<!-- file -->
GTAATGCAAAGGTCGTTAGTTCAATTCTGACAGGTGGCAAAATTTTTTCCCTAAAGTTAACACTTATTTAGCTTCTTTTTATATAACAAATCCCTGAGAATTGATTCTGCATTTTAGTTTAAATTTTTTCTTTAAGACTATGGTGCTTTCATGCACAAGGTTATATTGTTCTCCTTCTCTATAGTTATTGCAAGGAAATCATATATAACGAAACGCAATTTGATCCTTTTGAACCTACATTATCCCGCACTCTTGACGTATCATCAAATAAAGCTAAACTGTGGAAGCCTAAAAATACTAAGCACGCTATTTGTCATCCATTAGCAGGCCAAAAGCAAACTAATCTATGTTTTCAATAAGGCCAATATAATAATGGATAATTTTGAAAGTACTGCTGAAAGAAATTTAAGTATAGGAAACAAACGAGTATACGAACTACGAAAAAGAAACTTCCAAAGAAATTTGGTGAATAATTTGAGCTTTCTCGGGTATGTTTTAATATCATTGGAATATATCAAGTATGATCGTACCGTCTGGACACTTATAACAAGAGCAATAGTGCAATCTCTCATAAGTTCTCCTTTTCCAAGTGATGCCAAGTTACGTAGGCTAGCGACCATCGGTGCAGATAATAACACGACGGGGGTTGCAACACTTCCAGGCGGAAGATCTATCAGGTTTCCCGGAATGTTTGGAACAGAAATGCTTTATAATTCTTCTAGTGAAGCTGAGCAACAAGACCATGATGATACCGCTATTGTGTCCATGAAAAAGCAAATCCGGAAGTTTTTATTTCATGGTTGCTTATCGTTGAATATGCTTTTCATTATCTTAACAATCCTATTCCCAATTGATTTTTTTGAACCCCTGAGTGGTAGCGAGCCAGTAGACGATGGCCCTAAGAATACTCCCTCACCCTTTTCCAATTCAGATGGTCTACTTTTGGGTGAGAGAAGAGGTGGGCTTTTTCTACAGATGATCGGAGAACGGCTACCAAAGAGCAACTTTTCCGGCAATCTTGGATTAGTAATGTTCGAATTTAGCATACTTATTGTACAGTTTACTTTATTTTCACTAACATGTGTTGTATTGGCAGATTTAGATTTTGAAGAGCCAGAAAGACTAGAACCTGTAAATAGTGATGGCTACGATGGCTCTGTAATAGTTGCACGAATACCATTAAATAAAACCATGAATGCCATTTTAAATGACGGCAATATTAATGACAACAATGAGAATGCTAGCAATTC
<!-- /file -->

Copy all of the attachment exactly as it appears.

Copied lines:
GTAATGCAAAGGTCGTTAGTTCAATTCTGACAGGTGGCAAAATTTTTTCCCTAAAGTTAACACTTATTTAGCTTCTTTTTATATAACAAATCCCTGAGAATTGATTCTGCATTTTAGTTTAAATTTTTTCTTTAAGACTATGGTGCTTTCATGCACAAGGTTATATTGTTCTCCTTCTCTATAGTTATTGCAAGGAAATCATATATAACGAAACGCAATTTGATCCTTTTGAACCTACATTATCCCGCACTCTTGACGTATCATCAAATAAAGCTAAACTGTGGAAGCCTAAAAATACTAAGCACGCTATTTGTCATCCATTAGCAGGCCAAAAGCAAACTAATCTATGTTTTCAATAAGGCCAATATAATAATGGATAATTTTGAAAGTACTGCTGAAAGAAATTTAAGTATAGGAAACAAACGAGTATACGAACTACGAAAAAGAAACTTCCAAAGAAATTTGGTGAATAATTTGAGCTTTCTCGGGTATGTTTTAATATCATTGGAATATATCAAGTATGATCGTACCGTCTGGACACTTATAACAAGAGCAATAGTGCAATCTCTCATAAGTTCTCCTTTTCCAAGTGATGCCAAGTTACGTAGGCTAGCGACCATCGGTGCAGATAATAACACGACGGGGGTTGCAACACTTCCAGGCGGAAGATCTATCAGGTTTCCCGGAATGTTTGGAACAGAAATGCTTTATAATTCTTCTAGTGAAGCTGAGCAACAAGACCATGATGATACCGCTATTGTGTCCATGAAAAAGCAAATCCGGAAGTTTTTATTTCATGGTTGCTTATCGTTGAATATGCTTTTCATTATCTTAACAATCCTATTCCCAATTGATTTTTTTGAACCCCTGAGTGGTAGCGAGCCAGTAGACGATGGCCCTAAGAATACTCCCTCACCCTTTTCCAATTCAGATGGTCTACTTTTGGGTGAGAGAAGAGGTGGGCTTTTTCTACAGATGATCGGAGAACGGCTACCAAAGAGCAACTTTTCCGGCAATCTTGGATTAGTAATGTTCGAATTTAGCATACTTATTGTACAGTTTACTTTATTTTCACTAACATGTGTTGTATTGGCAGATTTAGATTTTGAAGAGCCAGAAAGACTAGAACCTGTAAATAGTGATGGCTACGATGGCTCTGTAATAGTTGCACGAATACCATTAAATAAAACCATGAATGCCATTTTAAATGACGGCAATATTAATGACAACAATGAGAATGCTAGCAATTC